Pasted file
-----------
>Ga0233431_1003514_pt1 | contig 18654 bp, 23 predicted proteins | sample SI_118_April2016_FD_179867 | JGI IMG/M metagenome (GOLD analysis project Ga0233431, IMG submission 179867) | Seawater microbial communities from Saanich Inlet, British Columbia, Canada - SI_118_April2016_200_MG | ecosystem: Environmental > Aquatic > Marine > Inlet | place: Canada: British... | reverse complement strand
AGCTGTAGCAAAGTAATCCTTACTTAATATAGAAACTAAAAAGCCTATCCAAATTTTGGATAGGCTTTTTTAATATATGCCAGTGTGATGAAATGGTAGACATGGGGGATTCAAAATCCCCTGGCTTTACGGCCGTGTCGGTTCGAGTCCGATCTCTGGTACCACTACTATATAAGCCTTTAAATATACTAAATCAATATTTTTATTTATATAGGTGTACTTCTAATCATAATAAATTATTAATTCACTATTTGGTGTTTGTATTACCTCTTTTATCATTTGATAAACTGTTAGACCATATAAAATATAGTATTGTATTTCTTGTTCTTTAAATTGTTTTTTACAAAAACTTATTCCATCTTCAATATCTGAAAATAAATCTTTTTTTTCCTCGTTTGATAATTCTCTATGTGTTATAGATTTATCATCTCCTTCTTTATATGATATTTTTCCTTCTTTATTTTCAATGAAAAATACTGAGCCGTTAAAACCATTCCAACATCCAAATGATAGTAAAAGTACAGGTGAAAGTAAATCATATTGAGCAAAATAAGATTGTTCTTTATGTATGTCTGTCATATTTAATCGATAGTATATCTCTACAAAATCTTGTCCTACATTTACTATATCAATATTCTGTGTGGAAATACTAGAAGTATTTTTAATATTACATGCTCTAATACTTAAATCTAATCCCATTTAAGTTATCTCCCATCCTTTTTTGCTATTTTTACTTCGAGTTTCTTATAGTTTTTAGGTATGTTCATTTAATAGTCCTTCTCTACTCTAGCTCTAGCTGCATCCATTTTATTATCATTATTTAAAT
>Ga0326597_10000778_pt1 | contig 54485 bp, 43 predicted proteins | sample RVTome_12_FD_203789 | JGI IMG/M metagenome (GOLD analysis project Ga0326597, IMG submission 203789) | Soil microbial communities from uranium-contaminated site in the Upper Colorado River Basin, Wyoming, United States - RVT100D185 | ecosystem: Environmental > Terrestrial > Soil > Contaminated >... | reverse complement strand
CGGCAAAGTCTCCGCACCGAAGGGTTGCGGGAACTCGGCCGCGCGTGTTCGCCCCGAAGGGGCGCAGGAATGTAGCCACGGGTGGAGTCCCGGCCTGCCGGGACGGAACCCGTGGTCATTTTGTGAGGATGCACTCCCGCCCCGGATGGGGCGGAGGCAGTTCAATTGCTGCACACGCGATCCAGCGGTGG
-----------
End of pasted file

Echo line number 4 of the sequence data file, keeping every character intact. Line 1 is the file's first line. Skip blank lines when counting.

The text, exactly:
CGGCAAAGTCTCCGCACCGAAGGGTTGCGGGAACTCGGCCGCGCGTGTTCGCCCCGAAGGGGCGCAGGAATGTAGCCACGGGTGGAGTCCCGGCCTGCCGGGACGGAACCCGTGGTCATTTTGTGAGGATGCACTCCCGCCCCGGATGGGGCGGAGGCAGTTCAATTGCTGCACACGCGATCCAGCGGTGG